When someone is great at doing something in a simple manner, is it a good idea to try to make them do it all fancy? Shannon Shaw has made a handful of good-to-excellent albums with Shannon & the Clams, with her soulful and swaggering voice matched by a rough-and-ready rock & roll band playing music that has one foot in your favorite oldies station and the other in a sweaty D.I.Y. venue. Having established her bona fides with her band, Shaw tries something significantly more ambitious on 2018's Shannon in Nashville, where she's paired with a grand-scale studio band assembled by producer Dan Auerbach (Black Keys), featuring legendary session players Gene Chrisman and Bobby Wood along with a crew of Auerbach's skillful cronies. Where Shannon & the Clams made a virtue of their stripped-down sound, Shannon in Nashville is an exercise in studio craft of the highest order, with arrangements clearly inspired by lush '60s pop and vintage countrypolitan sounds complete with strings, horns, and massed backing vocalists. The good news is that Shannon in Nashville reveals Shaw was more than up to the challenge; she never sounds intimidated by her surroundings, and if there's a bit more nuance here by virtue of her having a wider dynamic palette to play with, she still sounds passionate and isn't afraid to let the grain in her voice show when it suits the song. Shaw also steps up as a songwriter here; she co-wrote most of these tunes with Auerbach, and her unpretentious but artful character studies mesh very well with Auerbach's retro-styled melodies, and while much of Shannon in Nashville sounds like it could have poured out of a car radio in 1963, it never forces the faux nostalgia and has an up-to-date mindset lurking behind the backward-looking approach. It would probably be a mistake for Shannon Shaw to break up Shannon & the Clams in favor of a solo career, but Shannon in Nashville demonstrates she's capable of more than she's shown us in the past, and this is an experiment that succeeds with flying colors.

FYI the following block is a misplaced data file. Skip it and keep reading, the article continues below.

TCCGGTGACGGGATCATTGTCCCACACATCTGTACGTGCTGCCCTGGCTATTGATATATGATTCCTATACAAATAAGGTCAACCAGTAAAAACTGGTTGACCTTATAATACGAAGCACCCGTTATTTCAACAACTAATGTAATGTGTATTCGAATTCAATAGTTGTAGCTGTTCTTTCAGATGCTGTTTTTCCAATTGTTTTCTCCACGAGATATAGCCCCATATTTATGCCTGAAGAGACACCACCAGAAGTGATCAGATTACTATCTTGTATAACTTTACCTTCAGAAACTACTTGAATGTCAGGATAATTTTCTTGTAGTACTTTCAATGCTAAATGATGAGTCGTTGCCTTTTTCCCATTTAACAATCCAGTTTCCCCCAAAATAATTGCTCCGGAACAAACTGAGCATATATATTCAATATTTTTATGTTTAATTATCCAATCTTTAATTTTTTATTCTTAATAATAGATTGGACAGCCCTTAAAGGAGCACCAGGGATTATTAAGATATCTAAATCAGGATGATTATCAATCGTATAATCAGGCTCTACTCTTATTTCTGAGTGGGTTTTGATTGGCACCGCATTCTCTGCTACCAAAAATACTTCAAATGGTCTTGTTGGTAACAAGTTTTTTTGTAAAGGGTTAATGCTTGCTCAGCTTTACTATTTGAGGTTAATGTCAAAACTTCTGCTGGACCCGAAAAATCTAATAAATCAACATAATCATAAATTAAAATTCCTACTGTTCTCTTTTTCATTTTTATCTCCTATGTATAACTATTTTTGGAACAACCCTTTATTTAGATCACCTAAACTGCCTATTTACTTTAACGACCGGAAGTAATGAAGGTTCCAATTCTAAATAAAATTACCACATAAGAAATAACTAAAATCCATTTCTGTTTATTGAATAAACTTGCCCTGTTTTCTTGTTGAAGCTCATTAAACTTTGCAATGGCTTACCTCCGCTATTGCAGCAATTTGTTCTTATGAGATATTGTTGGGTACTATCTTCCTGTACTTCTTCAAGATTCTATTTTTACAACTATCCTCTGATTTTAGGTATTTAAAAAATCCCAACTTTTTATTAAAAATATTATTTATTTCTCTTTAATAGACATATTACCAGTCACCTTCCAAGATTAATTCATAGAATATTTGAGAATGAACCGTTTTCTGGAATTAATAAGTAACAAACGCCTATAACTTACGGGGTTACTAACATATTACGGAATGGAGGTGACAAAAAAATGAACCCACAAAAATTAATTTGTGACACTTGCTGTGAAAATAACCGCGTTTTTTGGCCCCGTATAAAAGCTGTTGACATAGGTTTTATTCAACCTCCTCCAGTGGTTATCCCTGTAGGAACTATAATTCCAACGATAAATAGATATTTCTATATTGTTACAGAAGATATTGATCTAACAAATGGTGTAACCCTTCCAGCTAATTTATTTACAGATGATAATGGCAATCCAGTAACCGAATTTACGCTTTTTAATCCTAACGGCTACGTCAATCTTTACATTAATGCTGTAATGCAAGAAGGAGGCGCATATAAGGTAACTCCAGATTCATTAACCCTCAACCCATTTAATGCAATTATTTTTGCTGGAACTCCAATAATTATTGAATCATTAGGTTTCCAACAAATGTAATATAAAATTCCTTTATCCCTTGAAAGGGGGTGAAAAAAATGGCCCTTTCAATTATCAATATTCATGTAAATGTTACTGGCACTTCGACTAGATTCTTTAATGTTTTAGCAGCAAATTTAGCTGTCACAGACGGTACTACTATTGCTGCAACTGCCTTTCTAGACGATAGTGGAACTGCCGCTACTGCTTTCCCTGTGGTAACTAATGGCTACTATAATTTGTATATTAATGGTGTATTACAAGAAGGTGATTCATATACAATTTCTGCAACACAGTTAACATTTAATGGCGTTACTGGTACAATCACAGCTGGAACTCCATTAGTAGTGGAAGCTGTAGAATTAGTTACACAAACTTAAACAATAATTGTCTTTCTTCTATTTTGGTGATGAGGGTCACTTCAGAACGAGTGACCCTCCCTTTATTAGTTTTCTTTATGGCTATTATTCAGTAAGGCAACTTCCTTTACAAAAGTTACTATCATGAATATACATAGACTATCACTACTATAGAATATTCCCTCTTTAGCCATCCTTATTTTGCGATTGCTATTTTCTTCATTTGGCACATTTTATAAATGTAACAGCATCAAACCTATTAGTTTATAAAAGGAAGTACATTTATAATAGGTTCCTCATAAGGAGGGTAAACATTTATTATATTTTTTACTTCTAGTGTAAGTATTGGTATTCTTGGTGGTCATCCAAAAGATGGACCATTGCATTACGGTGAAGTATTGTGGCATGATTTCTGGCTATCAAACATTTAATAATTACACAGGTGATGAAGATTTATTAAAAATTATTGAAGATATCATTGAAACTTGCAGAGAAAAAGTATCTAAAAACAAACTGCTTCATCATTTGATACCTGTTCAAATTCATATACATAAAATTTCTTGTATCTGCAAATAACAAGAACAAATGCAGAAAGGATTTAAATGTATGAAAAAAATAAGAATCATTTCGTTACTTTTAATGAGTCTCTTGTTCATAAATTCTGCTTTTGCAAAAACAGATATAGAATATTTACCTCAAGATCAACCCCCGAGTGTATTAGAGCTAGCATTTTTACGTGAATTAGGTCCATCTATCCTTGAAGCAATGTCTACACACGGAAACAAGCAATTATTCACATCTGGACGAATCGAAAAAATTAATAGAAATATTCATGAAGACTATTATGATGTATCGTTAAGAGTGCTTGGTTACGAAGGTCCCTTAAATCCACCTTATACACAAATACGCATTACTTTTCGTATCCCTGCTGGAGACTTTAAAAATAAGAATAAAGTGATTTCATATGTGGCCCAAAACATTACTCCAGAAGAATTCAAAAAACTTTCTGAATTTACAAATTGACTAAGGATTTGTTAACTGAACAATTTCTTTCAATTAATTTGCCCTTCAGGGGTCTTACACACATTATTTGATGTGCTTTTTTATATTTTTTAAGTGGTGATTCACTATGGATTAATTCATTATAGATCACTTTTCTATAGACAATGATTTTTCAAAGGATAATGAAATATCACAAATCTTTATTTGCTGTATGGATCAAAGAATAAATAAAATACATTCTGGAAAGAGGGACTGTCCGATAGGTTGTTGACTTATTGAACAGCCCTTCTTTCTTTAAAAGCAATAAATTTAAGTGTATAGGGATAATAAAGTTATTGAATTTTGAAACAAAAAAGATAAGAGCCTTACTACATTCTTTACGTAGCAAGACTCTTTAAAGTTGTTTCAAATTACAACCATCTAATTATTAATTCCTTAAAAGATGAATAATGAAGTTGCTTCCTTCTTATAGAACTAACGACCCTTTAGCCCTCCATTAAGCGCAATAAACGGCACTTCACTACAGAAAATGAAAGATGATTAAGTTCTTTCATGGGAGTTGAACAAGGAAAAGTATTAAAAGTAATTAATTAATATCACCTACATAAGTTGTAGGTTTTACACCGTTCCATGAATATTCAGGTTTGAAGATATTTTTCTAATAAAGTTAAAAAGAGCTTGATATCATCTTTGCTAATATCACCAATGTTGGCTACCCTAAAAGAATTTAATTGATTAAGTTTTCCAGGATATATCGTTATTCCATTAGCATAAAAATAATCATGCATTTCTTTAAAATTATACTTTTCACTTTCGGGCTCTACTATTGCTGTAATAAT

Share this page
AllMusic Review by Mark Deming